Prevalence, Treatment, and Control Rates of Conventional and Ambulatory Hypertension Across 10 Populations in 3 Continents

Jesus D. Melgarejo, Gladys E. Maestre, Lutgarde Thijs, Kei Asayama, José Boggia, Edoardo Casiglia, Tine W. Hansen, Yutaka Imai, Lotte Jacobs, Jørgen Jeppesen, Kalina Kawecka-Jaszcz, Tatiana Kuznetsova, Yan Li, Sofia Malyutina, Yuri Nikitin, Takayoshi Ohkubo, Katarzyna Stolarz-Skrzypek, Ji Guang Wang, Jan A. Staessen

Research output: Contribution to journalArticle

26 Citations (Scopus)

Abstract

Hypertension is a major global health problem, but prevalence rates vary widely among regions. To determine prevalence, treatment, and control rates of hypertension, we measured conventional blood pressure (BP) and 24-hour ambulatory BP in 6546 subjects, aged 40 to 79 years, recruited from 10 community-dwelling cohorts on 3 continents. We determined how between-cohort differences in risk factors and socioeconomic factors influence hypertension rates. The overall prevalence was 49.3% (range between cohorts, 40.0%-86.8%) for conventional hypertension (conventional BP ≥140/90 mm Hg) and 48.7% (35.2%-66.5%) for ambulatory hypertension (ambulatory BP ≥130/80 mm Hg). Treatment and control rates for conventional hypertension were 48.0% (33.5%-74.1%) and 38.6% (10.1%-55.3%) respectively. The corresponding rates for ambulatory hypertension were 48.6% (30.5%-71.9%) and 45.6% (18.6%-64.2%). Among 1677 untreated subjects with conventional hypertension, 35.7% had white coat hypertension (23.5%-56.2%). Masked hypertension (conventional BP <140/90 mm Hg and ambulatory BP ≥130/80 mm Hg) occurred in 16.9% (8.8%-30.5%) of 3320 untreated subjects who were normotensive on conventional measurement. Exclusion of participants with diabetes mellitus, obesity, hypercholesterolemia, or history of cardiovascular complications resulted in a <9% reduction in the conventional and 24-hour ambulatory hypertension rates. Higher social and economic development, measured by the Human Development Index, was associated with lower rates of conventional and ambulatory hypertension. In conclusion, high rates of hypertension in all cohorts examined demonstrate the need for improvements in prevention, treatment, and control. Strategies for the management of hypertension should continue to not only focus on preventable and modifiable risk factors but also consider societal issues.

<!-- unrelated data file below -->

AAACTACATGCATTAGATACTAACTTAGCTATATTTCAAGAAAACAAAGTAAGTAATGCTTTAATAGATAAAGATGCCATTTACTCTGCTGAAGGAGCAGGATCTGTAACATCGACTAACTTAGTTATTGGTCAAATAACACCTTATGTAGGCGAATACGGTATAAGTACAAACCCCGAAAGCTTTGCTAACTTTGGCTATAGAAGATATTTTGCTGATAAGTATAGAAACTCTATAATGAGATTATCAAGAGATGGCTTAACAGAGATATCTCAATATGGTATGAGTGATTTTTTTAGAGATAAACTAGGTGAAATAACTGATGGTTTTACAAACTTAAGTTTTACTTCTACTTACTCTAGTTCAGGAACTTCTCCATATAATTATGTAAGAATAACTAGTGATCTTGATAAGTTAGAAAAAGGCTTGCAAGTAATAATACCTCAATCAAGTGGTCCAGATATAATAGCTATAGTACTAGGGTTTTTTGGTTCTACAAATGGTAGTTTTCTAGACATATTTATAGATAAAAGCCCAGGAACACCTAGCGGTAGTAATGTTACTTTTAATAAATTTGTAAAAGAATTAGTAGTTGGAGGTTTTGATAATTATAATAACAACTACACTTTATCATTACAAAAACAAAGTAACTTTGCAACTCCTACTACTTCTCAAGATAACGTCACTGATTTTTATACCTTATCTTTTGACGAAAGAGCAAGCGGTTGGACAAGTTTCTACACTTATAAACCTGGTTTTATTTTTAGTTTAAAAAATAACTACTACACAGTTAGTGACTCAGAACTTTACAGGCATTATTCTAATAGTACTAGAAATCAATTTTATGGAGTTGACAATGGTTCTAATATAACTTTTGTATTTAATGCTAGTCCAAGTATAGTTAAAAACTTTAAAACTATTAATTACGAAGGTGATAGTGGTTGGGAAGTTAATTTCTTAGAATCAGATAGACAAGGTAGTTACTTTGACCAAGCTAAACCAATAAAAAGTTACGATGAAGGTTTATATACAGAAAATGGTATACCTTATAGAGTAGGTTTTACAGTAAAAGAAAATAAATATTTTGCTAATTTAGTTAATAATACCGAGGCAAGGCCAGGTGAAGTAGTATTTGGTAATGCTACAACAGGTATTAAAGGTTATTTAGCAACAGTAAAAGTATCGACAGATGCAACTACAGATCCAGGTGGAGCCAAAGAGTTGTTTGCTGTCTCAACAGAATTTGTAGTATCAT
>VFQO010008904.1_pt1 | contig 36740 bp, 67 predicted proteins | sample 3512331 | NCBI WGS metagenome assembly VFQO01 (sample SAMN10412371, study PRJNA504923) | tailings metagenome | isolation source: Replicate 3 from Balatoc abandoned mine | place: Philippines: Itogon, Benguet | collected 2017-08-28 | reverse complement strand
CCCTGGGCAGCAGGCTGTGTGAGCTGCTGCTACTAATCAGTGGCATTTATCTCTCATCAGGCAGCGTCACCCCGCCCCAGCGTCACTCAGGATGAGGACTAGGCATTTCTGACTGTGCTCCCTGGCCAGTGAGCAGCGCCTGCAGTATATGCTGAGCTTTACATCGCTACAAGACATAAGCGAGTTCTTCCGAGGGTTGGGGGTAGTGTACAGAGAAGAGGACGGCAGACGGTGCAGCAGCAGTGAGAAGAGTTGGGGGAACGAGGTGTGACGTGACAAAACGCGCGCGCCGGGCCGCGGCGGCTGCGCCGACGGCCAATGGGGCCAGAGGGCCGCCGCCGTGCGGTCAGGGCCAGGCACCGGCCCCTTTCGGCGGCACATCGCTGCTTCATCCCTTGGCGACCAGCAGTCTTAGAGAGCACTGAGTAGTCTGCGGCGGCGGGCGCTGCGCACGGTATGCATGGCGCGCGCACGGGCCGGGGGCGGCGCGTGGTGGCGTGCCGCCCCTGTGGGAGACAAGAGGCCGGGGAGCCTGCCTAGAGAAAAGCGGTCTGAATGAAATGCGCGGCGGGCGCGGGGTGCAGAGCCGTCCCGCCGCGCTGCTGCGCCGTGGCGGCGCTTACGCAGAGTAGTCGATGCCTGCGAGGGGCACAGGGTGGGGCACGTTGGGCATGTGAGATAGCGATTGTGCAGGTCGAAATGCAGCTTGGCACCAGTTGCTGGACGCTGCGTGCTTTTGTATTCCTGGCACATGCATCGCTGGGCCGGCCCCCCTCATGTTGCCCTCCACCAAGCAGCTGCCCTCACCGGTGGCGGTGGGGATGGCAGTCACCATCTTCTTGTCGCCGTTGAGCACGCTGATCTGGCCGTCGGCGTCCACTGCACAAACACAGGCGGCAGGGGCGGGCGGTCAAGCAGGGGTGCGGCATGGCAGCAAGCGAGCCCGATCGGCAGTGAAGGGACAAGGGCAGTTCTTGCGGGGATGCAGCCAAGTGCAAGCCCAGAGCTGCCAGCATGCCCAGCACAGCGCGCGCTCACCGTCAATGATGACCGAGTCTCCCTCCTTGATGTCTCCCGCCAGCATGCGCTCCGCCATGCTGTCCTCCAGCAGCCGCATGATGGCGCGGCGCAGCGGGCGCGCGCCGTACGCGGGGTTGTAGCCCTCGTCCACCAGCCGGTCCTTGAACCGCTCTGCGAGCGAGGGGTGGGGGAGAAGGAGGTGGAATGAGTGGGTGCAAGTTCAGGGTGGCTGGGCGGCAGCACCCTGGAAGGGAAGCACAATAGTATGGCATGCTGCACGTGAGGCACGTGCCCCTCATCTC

Original languageEnglish
Pages (from-to)50-58
Number of pages9
JournalHypertension
Volume70
Issue number1
DOIs
Publication statusPublished - 2017 Jul 1

Keywords

  • blood pressure
  • diabetes mellitus
  • hypertension
  • prevalence
  • special populations

ASJC Scopus subject areas

  • Internal Medicine

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  • Cite this

    Melgarejo, J. D., Maestre, G. E., Thijs, L., Asayama, K., Boggia, J., Casiglia, E., Hansen, T. W., Imai, Y., Jacobs, L., Jeppesen, J., Kawecka-Jaszcz, K., Kuznetsova, T., Li, Y., Malyutina, S., Nikitin, Y., Ohkubo, T., Stolarz-Skrzypek, K., Wang, J. G., & Staessen, J. A. (2017). Prevalence, Treatment, and Control Rates of Conventional and Ambulatory Hypertension Across 10 Populations in 3 Continents. Hypertension, 70(1), 50-58. https://doi.org/10.1161/HYPERTENSIONAHA.117.09188